Information Minister, Kojo Oppong Nkrumah, says the government’s flagship programme, the Free Senior High School (SHS) policy, “is a heritage that every Ghanaian child must enjoy.”
Speaking Sunday at a press briefing in Peduase, Eastern Region, Kojo Oppong Nkrumah said, the current administration led by the President, Nana Akufo-Addo, views the Free SHS programme as a mandate to provide Ghanaian children with formal education to the senior high school level.
“If you’re born of this soil, a Ghanaian, the view of this administration is that, the state has an obligation in ensuring that you are resourced in your upbringing including providing you with formal education to the senior high school level and that is why the state is bearing that bill,” the Minister told journalists.
In recent times, the Free SHS policy has received criticisms concerning how the programme is being funded and implemented. The latest among such critics is the Institute of Statistical, Social and Economic Research (ISSER).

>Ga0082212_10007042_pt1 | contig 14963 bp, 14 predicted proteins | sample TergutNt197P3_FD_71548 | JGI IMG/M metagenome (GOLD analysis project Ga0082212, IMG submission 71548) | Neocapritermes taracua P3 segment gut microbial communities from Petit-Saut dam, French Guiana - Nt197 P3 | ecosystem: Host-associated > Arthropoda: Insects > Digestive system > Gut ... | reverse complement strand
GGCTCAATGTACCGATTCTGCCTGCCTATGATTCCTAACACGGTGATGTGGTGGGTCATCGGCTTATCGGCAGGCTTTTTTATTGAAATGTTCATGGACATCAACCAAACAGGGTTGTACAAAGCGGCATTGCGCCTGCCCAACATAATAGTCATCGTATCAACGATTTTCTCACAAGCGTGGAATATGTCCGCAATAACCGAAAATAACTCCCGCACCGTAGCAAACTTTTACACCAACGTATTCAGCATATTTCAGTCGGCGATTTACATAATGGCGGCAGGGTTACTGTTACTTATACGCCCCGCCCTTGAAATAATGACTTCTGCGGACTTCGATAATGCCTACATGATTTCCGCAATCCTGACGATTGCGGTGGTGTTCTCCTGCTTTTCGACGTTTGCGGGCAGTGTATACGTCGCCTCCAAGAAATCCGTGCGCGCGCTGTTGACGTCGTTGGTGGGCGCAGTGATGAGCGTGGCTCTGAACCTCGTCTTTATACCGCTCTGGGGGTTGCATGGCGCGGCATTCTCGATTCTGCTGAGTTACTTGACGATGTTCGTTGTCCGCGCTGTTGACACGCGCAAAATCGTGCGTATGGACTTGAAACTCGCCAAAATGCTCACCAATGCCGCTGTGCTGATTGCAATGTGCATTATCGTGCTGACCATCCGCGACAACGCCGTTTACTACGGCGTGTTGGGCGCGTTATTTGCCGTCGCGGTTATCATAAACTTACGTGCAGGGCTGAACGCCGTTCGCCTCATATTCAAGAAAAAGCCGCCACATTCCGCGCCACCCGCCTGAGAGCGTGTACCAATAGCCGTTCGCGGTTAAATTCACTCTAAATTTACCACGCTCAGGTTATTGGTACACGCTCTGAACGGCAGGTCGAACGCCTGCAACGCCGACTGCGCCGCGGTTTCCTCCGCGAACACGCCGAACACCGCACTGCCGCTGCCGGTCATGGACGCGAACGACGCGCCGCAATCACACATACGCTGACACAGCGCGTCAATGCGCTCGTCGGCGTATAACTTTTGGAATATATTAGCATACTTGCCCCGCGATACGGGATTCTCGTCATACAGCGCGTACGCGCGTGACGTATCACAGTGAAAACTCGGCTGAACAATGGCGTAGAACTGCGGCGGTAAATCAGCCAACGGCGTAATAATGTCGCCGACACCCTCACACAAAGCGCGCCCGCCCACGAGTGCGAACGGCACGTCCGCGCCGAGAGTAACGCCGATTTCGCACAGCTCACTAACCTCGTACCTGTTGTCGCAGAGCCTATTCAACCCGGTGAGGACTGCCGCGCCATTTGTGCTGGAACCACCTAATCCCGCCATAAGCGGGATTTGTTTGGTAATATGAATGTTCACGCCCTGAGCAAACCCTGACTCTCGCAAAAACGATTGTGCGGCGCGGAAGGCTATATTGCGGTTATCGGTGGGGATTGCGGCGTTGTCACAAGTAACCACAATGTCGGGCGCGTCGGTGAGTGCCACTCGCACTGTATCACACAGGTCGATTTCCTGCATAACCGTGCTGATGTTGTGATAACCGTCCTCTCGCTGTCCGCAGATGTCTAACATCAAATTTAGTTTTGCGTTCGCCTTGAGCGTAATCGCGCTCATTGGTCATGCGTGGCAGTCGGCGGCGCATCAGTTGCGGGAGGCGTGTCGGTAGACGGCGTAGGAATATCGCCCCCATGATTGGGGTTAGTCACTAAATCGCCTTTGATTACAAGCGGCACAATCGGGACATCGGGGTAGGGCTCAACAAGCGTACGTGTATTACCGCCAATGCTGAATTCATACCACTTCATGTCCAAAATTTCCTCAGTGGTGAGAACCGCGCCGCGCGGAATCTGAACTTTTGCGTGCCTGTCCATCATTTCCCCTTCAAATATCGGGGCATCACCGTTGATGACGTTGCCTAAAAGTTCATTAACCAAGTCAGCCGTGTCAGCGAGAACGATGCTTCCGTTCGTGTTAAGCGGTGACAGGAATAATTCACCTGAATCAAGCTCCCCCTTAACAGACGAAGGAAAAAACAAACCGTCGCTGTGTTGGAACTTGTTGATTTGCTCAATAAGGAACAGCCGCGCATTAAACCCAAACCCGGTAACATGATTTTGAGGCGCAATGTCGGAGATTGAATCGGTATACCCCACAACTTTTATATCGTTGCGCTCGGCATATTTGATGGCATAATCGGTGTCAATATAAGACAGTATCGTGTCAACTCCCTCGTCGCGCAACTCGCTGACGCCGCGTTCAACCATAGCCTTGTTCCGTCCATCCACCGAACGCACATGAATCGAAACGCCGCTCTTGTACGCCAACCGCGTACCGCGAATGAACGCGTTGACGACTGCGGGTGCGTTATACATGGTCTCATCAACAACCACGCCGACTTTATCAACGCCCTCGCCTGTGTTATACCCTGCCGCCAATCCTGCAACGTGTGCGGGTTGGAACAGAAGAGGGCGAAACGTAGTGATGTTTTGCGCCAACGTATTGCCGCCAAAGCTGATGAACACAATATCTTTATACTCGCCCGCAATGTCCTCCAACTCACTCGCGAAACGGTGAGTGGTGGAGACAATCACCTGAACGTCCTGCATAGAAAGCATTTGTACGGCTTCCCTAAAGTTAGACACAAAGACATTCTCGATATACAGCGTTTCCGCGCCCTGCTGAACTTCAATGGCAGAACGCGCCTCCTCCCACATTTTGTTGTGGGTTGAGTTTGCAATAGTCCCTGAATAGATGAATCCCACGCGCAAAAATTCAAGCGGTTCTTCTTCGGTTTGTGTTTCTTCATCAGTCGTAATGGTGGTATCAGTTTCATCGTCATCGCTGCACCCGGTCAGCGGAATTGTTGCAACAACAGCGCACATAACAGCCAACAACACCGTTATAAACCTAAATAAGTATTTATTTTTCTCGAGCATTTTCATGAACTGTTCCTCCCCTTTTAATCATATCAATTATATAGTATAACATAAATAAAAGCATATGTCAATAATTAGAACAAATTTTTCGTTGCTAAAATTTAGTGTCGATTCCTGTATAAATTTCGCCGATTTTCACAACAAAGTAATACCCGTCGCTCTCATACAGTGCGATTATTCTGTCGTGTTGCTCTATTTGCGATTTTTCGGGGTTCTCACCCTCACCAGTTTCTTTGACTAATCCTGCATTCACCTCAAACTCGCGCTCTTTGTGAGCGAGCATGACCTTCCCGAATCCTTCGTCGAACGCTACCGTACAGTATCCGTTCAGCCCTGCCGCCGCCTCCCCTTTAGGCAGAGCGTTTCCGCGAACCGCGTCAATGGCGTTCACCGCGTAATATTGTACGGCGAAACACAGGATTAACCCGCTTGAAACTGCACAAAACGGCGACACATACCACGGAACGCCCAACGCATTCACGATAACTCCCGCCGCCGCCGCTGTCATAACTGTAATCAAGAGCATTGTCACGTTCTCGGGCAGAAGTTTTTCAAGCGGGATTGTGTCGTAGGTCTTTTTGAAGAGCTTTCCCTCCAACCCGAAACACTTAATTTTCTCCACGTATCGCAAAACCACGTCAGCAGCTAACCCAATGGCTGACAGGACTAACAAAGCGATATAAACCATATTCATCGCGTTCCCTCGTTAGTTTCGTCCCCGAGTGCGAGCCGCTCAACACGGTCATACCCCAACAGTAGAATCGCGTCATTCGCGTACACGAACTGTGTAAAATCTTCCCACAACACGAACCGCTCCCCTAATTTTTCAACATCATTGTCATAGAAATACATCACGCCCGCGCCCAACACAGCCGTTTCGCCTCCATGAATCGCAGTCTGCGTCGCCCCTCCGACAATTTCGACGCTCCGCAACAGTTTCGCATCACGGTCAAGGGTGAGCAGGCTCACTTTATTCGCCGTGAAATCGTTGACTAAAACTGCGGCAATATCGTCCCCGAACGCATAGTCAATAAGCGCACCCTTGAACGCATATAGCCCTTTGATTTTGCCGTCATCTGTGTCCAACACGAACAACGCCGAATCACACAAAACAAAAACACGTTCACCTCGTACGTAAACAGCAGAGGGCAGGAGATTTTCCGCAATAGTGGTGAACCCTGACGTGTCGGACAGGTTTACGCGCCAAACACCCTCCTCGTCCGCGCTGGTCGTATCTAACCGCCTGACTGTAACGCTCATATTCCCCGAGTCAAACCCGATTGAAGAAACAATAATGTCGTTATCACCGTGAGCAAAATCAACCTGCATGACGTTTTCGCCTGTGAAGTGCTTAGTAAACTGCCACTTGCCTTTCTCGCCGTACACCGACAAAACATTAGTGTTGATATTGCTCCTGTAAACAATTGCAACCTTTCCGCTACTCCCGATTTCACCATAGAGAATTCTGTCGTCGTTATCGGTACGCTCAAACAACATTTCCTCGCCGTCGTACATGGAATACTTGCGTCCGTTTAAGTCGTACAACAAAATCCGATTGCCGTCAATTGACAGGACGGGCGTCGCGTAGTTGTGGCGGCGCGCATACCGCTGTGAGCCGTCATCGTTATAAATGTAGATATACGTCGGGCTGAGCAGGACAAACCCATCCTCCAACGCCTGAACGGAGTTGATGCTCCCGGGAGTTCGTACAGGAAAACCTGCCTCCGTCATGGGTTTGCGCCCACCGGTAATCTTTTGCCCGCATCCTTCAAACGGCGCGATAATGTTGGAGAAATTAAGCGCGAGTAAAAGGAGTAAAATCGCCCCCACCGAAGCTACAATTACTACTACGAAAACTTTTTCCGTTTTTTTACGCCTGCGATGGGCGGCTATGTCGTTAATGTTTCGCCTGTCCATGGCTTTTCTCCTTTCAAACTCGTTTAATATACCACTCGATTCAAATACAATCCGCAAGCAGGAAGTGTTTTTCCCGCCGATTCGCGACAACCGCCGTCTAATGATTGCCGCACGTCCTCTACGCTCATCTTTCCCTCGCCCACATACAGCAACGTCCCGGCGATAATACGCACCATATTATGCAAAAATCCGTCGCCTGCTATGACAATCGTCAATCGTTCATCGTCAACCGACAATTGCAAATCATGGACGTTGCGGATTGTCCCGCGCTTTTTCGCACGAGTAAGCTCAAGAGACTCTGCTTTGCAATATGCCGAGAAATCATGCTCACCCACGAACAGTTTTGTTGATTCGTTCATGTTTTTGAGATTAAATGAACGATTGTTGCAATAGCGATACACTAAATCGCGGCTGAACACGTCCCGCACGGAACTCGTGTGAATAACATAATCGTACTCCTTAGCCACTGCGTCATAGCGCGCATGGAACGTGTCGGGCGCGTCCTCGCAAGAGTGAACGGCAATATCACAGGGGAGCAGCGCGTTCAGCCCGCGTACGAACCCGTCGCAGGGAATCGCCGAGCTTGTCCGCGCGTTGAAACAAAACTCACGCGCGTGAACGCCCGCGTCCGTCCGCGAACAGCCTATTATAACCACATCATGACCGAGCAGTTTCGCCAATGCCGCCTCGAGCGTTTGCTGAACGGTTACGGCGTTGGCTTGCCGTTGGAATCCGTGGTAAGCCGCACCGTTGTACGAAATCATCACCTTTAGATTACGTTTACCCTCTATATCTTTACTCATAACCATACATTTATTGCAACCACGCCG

According to ISSER, government’s revenue position cannot sustain the ambitious initiative in the manner in which it is being implemented. The institute has suggested that government’s flagship Free SHS should be targeted at households with a proven record of low income so that the families that need the free secondary education get it while money is saved in the national purse.
However, the Information Minister has earlier disagreed with the report stating that “It is not necessarily based on whether your parents are rich or poor. It is to ensure that every Ghanaian child benefits from quality education up to the secondary school level.”
Speaking at the press briefing this Sunday, Kojo Oppong Nkrumah said the Free SHS programme, which is funded from about 40% of the Annual Budget Funding Amount (ABFA), is sustainable, considering Ghana’s luck in striking oil in new oil fields.
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“Our view is that the ABFA is quite huge; we have more production on some of the oil fields that are even now coming up. If today with the limited one we have, 40%, is what is going to Free Senior High School, and it is delivering the programme this efficiently with the kind of benefits out there, our view is that currently, it is sustainable.”
However, the Minister was quick to add that government is still searching for other avenues for funding towards social intervention programmes.
“That does not mean that our eyes are closed to options of raising more revenue even if it needs to be targeted specifically to social programmes like the free senior high school programme,” he added.
According to Kojo Oppong Nkrumah, about 1.2 Million Ghanaian children are now benefiting from the Free SHS programme